Life Cycle Costing (LCC) is a method used to estimate the overall cost of a building during its different life cycle stages, whether from cradle to grave or within a predetermined timeframe (Nucci et al., 2016; Wouterszoon Jansen et al., 2020). The Standardised Method of Life Cycle Costing (SMLCC) identifies LCC in line with the International Standard ISO 15686-5:2008 as "Methodology for the systematic economic evaluation of life cycle costs over a period of analysis, as defined in the agreed scope." (RICS, 2016). This evaluation can provide a useful breakdown of all costs associated with designing, constructing, operating, maintaining and disposing of this building (Dwaikat & Ali, 2018). Life cycle costs of an asset can be divided into two categories: (1) Initial costs, which are all the costs incurred before the occupation of the house, such as capital investment costs, purchase costs, and construction and installation costs (Goh & Sun, 2016; Kubba, 2010); (2) Future costs, which are those that occur after the occupancy phase of the dwelling. The future costs may involve operational costs, maintenance, occupancy and capital replacement (RICS, 2016). They may also include financing, resale, salvage, and end-of-life costs (Karatas & El-Rayes, 2014; Kubba, 2010; Rad et al., 2021). The costs to be included in a LCC analysis vary depending on its objective, scope and time period. Both the LCC objective and scope also determine whether the assessment will be conducted for the whole building, or for a certain building component or equipment (Liu & Qian, 2019; RICS, 2016). When LCC combines initial and future costs, it needs to consider the time value of money (Islam et al., 2015; Korpi & Ala-Risku, 2008). To do so, future costs need to be discounted to present value using what is known as "Discount Rate" (Islam et al., 2015; Korpi & Ala-Risku, 2008). LCC responds to the needs of the Architectural Engineering Construction (AEC) industry to recognise that value on the long term, as opposed to initial price, should be the focus of project financial assessments (Higham et al., 2015). LCC can be seen as a suitable management method to assess costs and available resources for housing projects, regardless of whether they are new or already exist. LCC looks beyond initial capital investment as it takes future operating and maintenance costs into account (Goh & Sun, 2016). Operating an asset over a 30-year lifespan could cost up to four times as much as the initial design and construction costs (Zanni et al., 2019). The costs associated with energy consumption often represent a large proportion of a building’s life cycle costs. For instance, the cumulative value of utility bills is almost half of the cost of a total building life cycle over a 50-year period in some countries (Ahmad & Thaheem, 2018; Inchauste et al., 2018). Prioritising initial cost reduction when selecting a design alternative, regardless of future costs, may not lead to an economically efficient building in the long run (Rad et al., 2021). LCC is a valuable appraising technique for an existing building to predict and assess "whether a project meets the client's performance requirements" (ISO, 2008). Similarly, during the design stages, LCC analysis can be applied to predict the long-term cost performance of a new building or a refurbishing project (Islam et al., 2015; RICS, 2016). Conducting LCC supports the decision-making in the design development stages has a number of benefits (Kubba, 2010). Decisions on building programme requirements, specifications, and systems can affect up to 80% of its environmental performance and operating costs (Bogenstätter, 2000; Goh & Sun, 2016). The absence of comprehensive information about the building's operational performance may result in uninformed decision-making that impacts its life cycle costs and future performance (Alsaadani & Bleil De Souza, 2018; Zanni et al., 2019). LCC can improve the selection of materials in order to reduce negative environmental impact and positively contribute to resourcing efficiency (Rad et al., 2021; Wouterszoon Jansen et al., 2020), in particular when combined with Life Cycle Assessment (LCA). LCA is concerned with the environmental aspects and impacts and the use of resources throughout a product's life cycle (ISO, 2006). Together, LCC and LCA contribute to adopt more comprehensive decisions to promote the sustainability of buildings (Kim, 2014). Therefore, both are part of the requirements of some green building certificates, such as LEED (Hajare & Elwakil, 2020).     LCC can be used to compare design, material, and/or equipment alternatives to find economically compelling solutions that respond to building performance goals, such as maximising human comfort and enhancing energy efficiency (Karatas & El-Rayes, 2014; Rad et al., 2021). Such solutions may have high initial costs but would decrease recurring future cost obligations by selecting the alternative that maximises net savings (Atmaca, 2016; Kubba, 2010; Zanni et al., 2019). LCC is particularly relevant for decisions on energy efficiency measures investments for both new buildings and building retrofitting. Such investments have been argued to be a dominant factor in lowering a building's life cycle cost (Fantozzi et al., 2019; Kazem et al., 2021). The financial effectiveness of such measures on decreasing energy-related operating costs, can be investigated using LCC analysis to compare air-condition systems, glazing options, etc. (Aktacir et al., 2006; Rad et al., 2021). Thus, LCC can be seen as a risk mitigation strategy for owners and occupants to overcome challenges associated with increasing energy prices (Kubba, 2010). The price of investing in energy-efficient measures increase over time. Therefore, LCC has the potential to significantly contribute to tackling housing affordability issues by not only making design decisions based on the building's initial costs but also its impact on future costs – for example energy bills - that will be paid by occupants (Cambier et al., 2021). The input data for a LCC analysis are useful for stakeholders involved in procurement and tendering processes as well as the long-term management of built assets (Korpi & Ala-Risku, 2008). Depending on the LCC scope, these data are extracted from information on installation, operating and maintenance costs and schedules as well as the life cycle performance and the quantity of materials, components and systems, (Goh & Sun, 2016) These information is then translated into cost data along with each element life expectancy in a typical life cycle cost plan (ISO, 2008). Such a process assists the procurement decisions whether for buildings, materials, or systems and/or hiring contractors and labour, in addition to supporting future decisions when needed (RICS, 2016). All this information can be organised using Building Information Modelling (BIM) technology (Kim, 2014; RICS, 2016). BIM is used to organise and structure building information in a digital model. In some countries, it has become mandatory that any procured project by a public sector be delivered in a BIM model to make informed decisions about that project (Government, 2012). Thus, conducting LCC aligns with the adoption purposes of BIM to facilitate the communication and  transfer of building information and data among various stakeholders (Juan & Hsing, 2017; Marzouk et al., 2018). However, conducting LCC is still challenging and not widely adopted in practice. The reliability and various formats of building related-data are some of the main barriers hindering the adoption of LCCs (Goh & Sun, 2016; Islam et al., 2015; Kehily & Underwood, 2017; Zanni et al., 2019).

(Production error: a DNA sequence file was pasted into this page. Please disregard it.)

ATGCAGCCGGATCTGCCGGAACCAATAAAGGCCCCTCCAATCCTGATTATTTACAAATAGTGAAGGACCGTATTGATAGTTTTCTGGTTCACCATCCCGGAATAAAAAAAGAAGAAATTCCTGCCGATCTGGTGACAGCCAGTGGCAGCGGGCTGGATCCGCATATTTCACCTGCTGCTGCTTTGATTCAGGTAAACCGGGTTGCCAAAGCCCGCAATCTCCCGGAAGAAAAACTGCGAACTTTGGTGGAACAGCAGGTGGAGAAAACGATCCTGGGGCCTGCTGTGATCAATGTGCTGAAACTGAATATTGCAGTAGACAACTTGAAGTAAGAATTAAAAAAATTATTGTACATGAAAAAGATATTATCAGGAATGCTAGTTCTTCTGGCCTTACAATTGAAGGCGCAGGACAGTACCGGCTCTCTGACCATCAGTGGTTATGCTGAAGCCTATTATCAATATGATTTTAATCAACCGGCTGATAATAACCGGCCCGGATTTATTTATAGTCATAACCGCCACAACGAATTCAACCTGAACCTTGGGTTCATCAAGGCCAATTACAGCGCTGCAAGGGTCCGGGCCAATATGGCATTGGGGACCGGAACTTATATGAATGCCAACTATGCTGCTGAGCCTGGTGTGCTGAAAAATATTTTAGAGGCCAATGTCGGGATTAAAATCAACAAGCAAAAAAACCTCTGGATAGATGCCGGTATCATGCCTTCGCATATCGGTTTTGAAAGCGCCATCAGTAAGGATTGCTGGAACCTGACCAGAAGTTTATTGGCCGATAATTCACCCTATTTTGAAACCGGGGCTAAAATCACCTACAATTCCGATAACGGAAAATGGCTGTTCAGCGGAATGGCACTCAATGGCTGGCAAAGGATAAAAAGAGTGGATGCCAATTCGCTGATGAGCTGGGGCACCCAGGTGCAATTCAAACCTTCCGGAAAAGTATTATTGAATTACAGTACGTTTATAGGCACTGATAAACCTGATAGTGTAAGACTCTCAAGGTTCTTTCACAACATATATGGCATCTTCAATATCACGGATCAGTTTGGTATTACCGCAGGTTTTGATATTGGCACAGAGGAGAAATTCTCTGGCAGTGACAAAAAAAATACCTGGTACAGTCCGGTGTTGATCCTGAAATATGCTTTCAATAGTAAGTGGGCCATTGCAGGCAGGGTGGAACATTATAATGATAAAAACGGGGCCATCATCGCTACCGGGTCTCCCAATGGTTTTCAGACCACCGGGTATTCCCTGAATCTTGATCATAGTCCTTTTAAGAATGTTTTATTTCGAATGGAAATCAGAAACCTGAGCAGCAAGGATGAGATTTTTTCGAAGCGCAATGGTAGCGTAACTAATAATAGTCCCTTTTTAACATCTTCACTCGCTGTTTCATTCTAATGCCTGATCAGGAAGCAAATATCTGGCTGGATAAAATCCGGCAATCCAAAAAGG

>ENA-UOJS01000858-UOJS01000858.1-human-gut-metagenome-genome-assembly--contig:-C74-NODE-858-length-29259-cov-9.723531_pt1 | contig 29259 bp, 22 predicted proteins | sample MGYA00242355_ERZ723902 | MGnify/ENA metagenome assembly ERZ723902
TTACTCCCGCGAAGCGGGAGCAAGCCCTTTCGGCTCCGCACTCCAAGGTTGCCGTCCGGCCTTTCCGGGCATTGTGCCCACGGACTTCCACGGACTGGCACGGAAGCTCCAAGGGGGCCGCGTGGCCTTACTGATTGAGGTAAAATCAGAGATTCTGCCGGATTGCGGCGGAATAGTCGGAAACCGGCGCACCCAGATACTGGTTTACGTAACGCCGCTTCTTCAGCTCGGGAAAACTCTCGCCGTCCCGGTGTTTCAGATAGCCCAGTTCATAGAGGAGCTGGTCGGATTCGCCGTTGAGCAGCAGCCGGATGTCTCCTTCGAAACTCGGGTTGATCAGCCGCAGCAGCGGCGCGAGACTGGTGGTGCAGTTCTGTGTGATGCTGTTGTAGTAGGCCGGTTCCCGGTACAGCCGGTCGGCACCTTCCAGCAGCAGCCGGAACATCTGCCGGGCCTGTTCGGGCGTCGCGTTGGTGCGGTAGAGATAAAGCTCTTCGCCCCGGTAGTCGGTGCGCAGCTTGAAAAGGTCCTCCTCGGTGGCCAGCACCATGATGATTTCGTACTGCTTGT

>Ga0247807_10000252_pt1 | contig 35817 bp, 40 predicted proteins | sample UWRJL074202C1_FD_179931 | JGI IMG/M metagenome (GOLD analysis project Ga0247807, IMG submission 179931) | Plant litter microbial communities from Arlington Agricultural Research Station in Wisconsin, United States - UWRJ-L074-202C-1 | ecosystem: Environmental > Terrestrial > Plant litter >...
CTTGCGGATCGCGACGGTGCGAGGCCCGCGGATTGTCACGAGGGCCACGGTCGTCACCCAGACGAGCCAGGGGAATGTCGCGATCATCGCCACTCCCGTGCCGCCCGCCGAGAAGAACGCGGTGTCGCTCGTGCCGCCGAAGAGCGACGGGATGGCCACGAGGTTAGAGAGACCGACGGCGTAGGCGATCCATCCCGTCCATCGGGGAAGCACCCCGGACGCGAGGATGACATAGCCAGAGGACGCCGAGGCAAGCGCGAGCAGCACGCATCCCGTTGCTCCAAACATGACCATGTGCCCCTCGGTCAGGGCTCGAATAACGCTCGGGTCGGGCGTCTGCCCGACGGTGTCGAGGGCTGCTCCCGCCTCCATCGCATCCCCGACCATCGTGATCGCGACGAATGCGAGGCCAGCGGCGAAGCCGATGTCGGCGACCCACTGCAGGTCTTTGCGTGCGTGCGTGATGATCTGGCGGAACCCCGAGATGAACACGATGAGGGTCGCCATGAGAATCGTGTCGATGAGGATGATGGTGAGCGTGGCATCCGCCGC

Created on 05-12-2022

Author: A.Elghandour (ESR4)